SACRAMENTO – The Newsom Administration today announced the release of California’s first-ever Master Plan for Aging, a comprehensive framework that will prepare the state for significant demographic changes in the years ahead, including the growth of the 60-and-over population to 10.8 million people by 2030.
The Master Plan’s development began with an Executive Order from the Governor in June 2019, directing the Secretary of the California Health and Human Services Agency to develop a strategy for promoting the health and well-being of older Californians. After more than a year of deliberations with stakeholders and the public and in collaboration with the Governor’s Task Force on Alzheimer’s Prevention, Preparedness, and a Path Forward chaired by Maria Shriver, the final Master Plan for Aging includes a 10-year blueprint for promoting healthy aging—including five bold proposals for building housing for all ages, improving access to health services, providing inclusive opportunities for seniors to live and work without fear of abuse and neglect, bolstering the caregiving workforce, and increasing economic security for aging Californians.
The Master Plan also applies the hard lessons learned during COVID-19, which has highlighted the urgent need to embrace new ways of supporting older adults, people with disabilities, and communities of color. The final plan includes more than 100 specific initiatives for addressing issues that have been exacerbated by the pandemic, from staffing shortages in skilled nursing facilities to a lack of broadband access in many communities.
“When I took office, I made it a priority to advance solutions for not just older Californians, but for all of us who love and care for them,” said Governor Gavin Newsom. “This Master Plan on Aging advances bold, innovative, uniquely Californian solutions for issues that we will all confront within our own families and communities, if we have not already—and does so with a sustained focus on equity that we need to lift up everyone. The Plan reflects more than a year of hard work, research and sustained engagement to drive the partnerships that will improve lives for the older Californians of today and tomorrow. I thank everyone who contributed to this tremendous blueprint for the work to come.”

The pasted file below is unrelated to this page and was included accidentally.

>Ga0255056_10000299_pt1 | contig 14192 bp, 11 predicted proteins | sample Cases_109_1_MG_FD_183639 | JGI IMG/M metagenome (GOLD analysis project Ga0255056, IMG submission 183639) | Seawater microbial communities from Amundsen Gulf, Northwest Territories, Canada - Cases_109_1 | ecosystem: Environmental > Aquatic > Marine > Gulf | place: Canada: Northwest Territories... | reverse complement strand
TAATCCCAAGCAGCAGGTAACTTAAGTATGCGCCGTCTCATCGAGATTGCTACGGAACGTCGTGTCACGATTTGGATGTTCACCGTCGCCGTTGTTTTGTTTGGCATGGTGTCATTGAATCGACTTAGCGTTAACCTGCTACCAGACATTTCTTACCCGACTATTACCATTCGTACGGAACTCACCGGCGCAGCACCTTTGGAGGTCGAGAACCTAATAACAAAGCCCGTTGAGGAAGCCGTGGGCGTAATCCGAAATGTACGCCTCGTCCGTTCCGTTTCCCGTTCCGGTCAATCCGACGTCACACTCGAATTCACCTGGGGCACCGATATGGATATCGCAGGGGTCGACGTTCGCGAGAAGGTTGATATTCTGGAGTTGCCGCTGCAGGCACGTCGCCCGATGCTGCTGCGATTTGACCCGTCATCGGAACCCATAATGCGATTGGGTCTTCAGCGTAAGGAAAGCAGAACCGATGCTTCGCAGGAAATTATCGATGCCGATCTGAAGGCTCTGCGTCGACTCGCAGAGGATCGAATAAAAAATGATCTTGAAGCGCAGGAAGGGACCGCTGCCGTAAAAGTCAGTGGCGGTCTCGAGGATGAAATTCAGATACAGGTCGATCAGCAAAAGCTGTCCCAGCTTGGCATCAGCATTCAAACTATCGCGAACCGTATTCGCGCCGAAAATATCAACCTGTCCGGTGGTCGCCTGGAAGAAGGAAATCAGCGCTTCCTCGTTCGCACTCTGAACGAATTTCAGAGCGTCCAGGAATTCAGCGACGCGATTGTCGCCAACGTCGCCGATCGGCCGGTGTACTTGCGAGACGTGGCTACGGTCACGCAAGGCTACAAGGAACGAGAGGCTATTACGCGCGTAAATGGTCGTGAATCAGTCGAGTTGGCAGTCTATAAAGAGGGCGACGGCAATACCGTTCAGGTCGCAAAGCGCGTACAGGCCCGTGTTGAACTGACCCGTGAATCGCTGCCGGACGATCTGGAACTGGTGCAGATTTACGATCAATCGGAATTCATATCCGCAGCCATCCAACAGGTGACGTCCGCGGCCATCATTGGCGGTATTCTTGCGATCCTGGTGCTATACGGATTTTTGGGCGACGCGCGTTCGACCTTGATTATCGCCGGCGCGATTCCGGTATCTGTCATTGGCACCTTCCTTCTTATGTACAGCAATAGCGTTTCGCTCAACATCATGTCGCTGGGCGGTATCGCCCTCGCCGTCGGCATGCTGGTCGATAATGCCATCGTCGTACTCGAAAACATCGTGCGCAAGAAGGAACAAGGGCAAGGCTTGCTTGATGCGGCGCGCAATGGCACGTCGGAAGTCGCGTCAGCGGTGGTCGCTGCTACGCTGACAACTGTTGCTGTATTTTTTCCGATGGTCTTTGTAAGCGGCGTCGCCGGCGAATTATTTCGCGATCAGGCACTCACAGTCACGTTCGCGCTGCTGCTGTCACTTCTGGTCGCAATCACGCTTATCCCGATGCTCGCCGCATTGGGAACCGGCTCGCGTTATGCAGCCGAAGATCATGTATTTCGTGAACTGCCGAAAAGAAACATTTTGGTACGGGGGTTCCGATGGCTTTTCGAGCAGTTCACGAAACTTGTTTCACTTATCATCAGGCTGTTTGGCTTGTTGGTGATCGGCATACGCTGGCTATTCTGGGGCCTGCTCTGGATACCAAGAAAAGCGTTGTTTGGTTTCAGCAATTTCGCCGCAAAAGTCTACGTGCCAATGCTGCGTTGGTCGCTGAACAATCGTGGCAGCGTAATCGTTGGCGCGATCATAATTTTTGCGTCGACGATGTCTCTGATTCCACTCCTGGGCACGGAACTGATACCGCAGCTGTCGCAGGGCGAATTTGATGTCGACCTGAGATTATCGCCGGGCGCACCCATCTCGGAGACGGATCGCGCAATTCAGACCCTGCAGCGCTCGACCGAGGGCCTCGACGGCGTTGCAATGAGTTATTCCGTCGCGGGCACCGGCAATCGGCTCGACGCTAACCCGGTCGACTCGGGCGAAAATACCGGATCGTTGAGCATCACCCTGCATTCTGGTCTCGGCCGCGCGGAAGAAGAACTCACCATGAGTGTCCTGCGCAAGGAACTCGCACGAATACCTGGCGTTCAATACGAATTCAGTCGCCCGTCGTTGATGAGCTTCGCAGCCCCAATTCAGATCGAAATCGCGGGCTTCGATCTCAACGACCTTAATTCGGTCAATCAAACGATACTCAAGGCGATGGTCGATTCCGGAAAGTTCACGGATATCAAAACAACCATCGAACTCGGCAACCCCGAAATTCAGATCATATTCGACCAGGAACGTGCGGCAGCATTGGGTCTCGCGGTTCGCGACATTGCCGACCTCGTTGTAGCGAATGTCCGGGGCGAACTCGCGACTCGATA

At a time when California’s senior population is becoming more ethnically diverse—and more likely to be single or childless, live alone, work longer, and have lower incomes than in decades past—the Master Plan outlines five bold goals and 23 strategies for leaders in government, business, philanthropy, and community-based organizations to collaborate on creating age-friendly communities for all Californians. The Plan also sets a series of ambitious targets that will be used to track progress and provide accountability. The Master Plan will be powered by more than 100 action-ready initiatives that have already been adopted by state agencies and are prepared for implementation, in partnership with stakeholders and the Legislature.
The Master Plan for Aging’s Five Bold Goals for 2030
Housing for All Ages and Stages. We will live where we choose as we age in communities that are age-, disability-, and dementia-friendly and climate- and disaster-ready. Target: Millions of New Housing Options to Age Well.
Health Reimagined. We will have access to the services we need to live at home in our communities and to optimize our health and quality of life. Target: Close the Equity Gap in and Increase Life Expectancy.
Inclusion and Equity, Not Isolation. We will have lifelong opportunities for work, volunteering, engagement, and leadership and will be protected from isolation, discrimination, abuse, neglect, and exploitation. Target: Keep Increasing Life Satisfaction as We Age.
Caregiving That Works. We will be prepared for and supported through the rewards and challenges of caring for aging loved ones. Target: One Million High-Quality Caregiving Jobs.
Affording Aging. We will have economic security for as long as we live. Target: Close the Equity Gap in and Increase Elder Economic Sufficiency.
“California has the nation’s largest aging population, the largest population of those living with Alzheimer’s and other dementias, and the largest population of those caregiving for these growing and disproportionately diverse communities,” said Maria Shriver. “The Governor knows that we must address the critical needs of these populations, or they will only get worse, especially for women who do the lion’s share of caregiving in our state. The Alzheimer’s Task Force was proud to collaborate with the Master Plan on aging in identifying bold and ready-to-implement strategies that will lead the nation on a path forward in addressing our aging population, and it will take comprehensive, nonpartisan leadership to get the results we need today.”